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“Oh,” I said to the waitress when it came time to order, “I walked right past that chalkboard outside without looking. Any chance you have those specials memorized?”

“No,” she said, flipping open her order pad, “but I do have them written right here.”

I was seated at Callahan’s on Main with Brandon Jopling, grandson of my late high school buddy John “Mack” McNulty. With his college graduation right around the corner, Brandon and I got together over lunch to talk about possible careers in writing.

But first we needed to order.

It was Brandon’s first time at Callahan’s so I assured him he couldn’t go wrong with anything on the menu. “Mike Callahan knows how to cook,” I said. It was not the first time I’ve told someone that.

There was an interesting wrap on special and an even more interesting salad, but when the waitress mentioned the “meatball fries,” well we both were intrigued, or at least I was.

“What on earth are meatball fries?” I asked. “Are they actually made of meatballs?”

“No,” she said with a giggle, “they are regular waffle fries but then he (meaning Chef Callahan) puts meatballs all over them. They’re really good.”

I could tell Brandon was sold so I said maybe we could get an order to share. But the girl said a serving was big enough to be a lunch in itself, so we thought what the heck, and each ordered it. This is going to be memorable, I thought.

Little did I know.

A friend came in and asked what looked good and I couldn’t help telling her about the meatball fries.

“What did you just say?” the waitress asked.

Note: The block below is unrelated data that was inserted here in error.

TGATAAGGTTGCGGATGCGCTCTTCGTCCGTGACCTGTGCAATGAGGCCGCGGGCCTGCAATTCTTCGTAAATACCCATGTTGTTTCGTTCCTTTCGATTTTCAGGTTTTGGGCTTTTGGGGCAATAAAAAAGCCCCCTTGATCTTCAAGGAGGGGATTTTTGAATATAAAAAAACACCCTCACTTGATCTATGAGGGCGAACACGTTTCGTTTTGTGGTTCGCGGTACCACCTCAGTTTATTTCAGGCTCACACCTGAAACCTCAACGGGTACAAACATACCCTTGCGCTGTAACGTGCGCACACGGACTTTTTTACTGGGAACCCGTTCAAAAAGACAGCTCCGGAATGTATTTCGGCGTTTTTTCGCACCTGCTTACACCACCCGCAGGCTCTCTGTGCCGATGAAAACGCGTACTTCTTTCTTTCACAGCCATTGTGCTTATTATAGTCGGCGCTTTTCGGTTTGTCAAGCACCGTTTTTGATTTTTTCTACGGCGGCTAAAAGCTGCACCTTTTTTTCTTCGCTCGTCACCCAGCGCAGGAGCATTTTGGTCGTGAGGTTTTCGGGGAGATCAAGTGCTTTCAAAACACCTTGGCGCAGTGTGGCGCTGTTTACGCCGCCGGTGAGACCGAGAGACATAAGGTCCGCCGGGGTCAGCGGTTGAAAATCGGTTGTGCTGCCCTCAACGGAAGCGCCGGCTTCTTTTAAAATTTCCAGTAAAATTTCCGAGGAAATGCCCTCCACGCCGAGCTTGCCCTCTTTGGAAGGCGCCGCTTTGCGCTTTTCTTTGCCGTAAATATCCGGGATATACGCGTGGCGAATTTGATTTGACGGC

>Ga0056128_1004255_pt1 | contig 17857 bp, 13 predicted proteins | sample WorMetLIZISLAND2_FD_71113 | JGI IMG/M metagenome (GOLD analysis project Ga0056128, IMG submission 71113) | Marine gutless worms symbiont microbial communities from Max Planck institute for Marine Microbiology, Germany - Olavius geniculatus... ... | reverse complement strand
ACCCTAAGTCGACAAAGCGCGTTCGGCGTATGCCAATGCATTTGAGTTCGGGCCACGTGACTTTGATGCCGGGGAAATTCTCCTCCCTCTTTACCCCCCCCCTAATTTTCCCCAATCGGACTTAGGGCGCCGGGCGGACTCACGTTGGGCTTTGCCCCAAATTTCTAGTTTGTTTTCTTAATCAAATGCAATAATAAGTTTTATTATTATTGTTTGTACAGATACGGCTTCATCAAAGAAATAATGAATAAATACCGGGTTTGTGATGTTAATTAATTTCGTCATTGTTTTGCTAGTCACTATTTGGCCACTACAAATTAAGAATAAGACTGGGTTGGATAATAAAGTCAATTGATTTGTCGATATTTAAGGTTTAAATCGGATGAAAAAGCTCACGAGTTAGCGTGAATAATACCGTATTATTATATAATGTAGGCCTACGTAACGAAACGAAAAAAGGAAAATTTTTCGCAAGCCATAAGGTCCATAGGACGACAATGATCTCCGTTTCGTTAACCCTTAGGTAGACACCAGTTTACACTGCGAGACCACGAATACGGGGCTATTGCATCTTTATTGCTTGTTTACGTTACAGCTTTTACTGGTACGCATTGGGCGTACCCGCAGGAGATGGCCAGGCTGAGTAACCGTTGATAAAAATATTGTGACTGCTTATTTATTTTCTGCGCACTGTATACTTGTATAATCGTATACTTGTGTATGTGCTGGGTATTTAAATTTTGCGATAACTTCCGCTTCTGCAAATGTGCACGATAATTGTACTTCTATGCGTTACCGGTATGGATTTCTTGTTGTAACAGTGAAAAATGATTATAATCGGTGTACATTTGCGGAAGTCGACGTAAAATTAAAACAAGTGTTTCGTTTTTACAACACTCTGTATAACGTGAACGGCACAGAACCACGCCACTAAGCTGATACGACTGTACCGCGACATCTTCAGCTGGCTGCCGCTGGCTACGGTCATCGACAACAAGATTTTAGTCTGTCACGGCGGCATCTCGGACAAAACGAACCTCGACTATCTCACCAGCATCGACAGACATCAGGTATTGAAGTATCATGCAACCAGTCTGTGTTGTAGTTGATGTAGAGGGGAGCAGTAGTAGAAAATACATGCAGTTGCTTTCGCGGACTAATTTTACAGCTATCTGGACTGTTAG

“I’m talking up the meatball fries,” I said.

“Meatball?” she said, trying not to laugh. “Not meatball. Maple. Maple fries. He puts maple syrup on them.”

I looked at Brandon who only shrugged. “I heard meatball, Brandon. Did you hear meatball?”

“Actually,” he said, “I heard maple.”

And you know what I heard in that very moment? I heard my daughter.

“Dad,” she said somewhat sheepishly as we gave her little boy a bath recently, “I read somewhere that people your age often make an appointment to get their hearing checked.”

“Greta,” I responded, “are you trying to tell me you think I’m getting hard of hearing.”

“Well …,” she answered.

I wanted to say, “The volume on your TV is so low only a dog could hear it,” but then I thought maybe it’s not. Maybe it’s me.

And, come to think of it, maybe it was me and not the student with the Ukranian accent at the college a couple of years ago responsible for a bout of misperception. It was in an advertising class. The assignment was to try to re-position a product the way orange juice once tried with the campaign “It’s not just for breakfast any more.”

The young lady said she was going to re-position Roman numerals. Good idea, I said. Her slogan could be: “Make the Super Bowl’s numbers your numbers.” Then I looked at her computer screen. And saw a picture of Ramen Noodles.

Later she said she changed her mind. She was going to re-position chop sticks. Again, good idea, I said. Chop sticks can be used for a lot of things. Then I looked at her computer screen. And saw a picture of Chapstick.

Right now I’m thinking about the time we all took our Uncle Eddie to Cooper’s Seafood Restaurant for free lobster on his 80th birthday. When the server asked him if he wanted two tails or three, he responded, “Do you have mashed.”

That’s not quite as funny now as it was then.

Neither is a joke the late Uncle Eddie liked to tell.

An old fella announces to his buddy he just got a new hearing aid.

“What kind it is?” his friend asks. The guy looks at his watch and says, “About 2:30.”

“And what day is it?” the friend asks.“Thursday,” the guy says.

“I’m thirsty too,” the friend responds. “Let’s go get a beer.”

You know, I could go for a beer myself right now. With a nice order of meatball fries.

Ed Ackerman writes The Optimist every week. Look for his blogs online during the week at